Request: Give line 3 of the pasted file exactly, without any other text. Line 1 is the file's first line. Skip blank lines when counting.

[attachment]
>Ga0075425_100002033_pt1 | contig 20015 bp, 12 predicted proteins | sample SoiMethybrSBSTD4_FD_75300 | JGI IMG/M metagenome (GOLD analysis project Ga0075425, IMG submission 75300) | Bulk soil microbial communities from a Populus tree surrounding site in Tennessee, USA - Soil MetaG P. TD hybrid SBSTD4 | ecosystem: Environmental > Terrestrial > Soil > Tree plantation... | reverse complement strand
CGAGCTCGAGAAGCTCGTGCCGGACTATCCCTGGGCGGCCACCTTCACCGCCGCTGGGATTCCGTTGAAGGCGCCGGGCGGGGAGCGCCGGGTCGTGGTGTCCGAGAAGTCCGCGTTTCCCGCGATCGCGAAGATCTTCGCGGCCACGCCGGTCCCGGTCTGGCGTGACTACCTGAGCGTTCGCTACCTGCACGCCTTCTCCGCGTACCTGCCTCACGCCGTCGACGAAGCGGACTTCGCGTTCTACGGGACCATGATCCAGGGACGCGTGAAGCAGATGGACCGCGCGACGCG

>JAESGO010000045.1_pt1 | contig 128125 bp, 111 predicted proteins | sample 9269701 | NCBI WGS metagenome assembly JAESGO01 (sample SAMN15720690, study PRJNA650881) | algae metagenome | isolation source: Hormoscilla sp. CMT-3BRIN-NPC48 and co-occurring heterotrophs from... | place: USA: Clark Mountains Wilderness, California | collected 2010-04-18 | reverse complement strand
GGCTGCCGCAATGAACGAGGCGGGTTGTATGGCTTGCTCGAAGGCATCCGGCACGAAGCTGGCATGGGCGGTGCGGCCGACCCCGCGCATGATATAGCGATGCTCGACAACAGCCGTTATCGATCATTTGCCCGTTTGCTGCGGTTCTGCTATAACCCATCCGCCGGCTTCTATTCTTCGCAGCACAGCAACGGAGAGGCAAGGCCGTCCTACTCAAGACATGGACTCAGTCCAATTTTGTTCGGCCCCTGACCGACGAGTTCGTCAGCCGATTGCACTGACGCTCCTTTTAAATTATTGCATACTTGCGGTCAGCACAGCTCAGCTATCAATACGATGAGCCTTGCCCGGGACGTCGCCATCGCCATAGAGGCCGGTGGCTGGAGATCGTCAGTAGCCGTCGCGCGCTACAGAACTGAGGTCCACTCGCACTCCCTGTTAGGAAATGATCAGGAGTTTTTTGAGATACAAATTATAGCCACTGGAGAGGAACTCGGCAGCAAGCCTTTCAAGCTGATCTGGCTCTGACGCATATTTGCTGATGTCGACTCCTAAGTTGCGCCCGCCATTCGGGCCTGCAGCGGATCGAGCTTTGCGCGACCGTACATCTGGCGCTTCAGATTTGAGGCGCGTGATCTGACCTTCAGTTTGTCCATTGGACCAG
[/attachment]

>JAESGO010000045.1_pt1 | contig 128125 bp, 111 predicted proteins | sample 9269701 | NCBI WGS metagenome assembly JAESGO01 (sample SAMN15720690, study PRJNA650881) | algae metagenome | isolation source: Hormoscilla sp. CMT-3BRIN-NPC48 and co-occurring heterotrophs from... | place: USA: Clark Mountains Wilderness, California | collected 2010-04-18 | reverse complement strand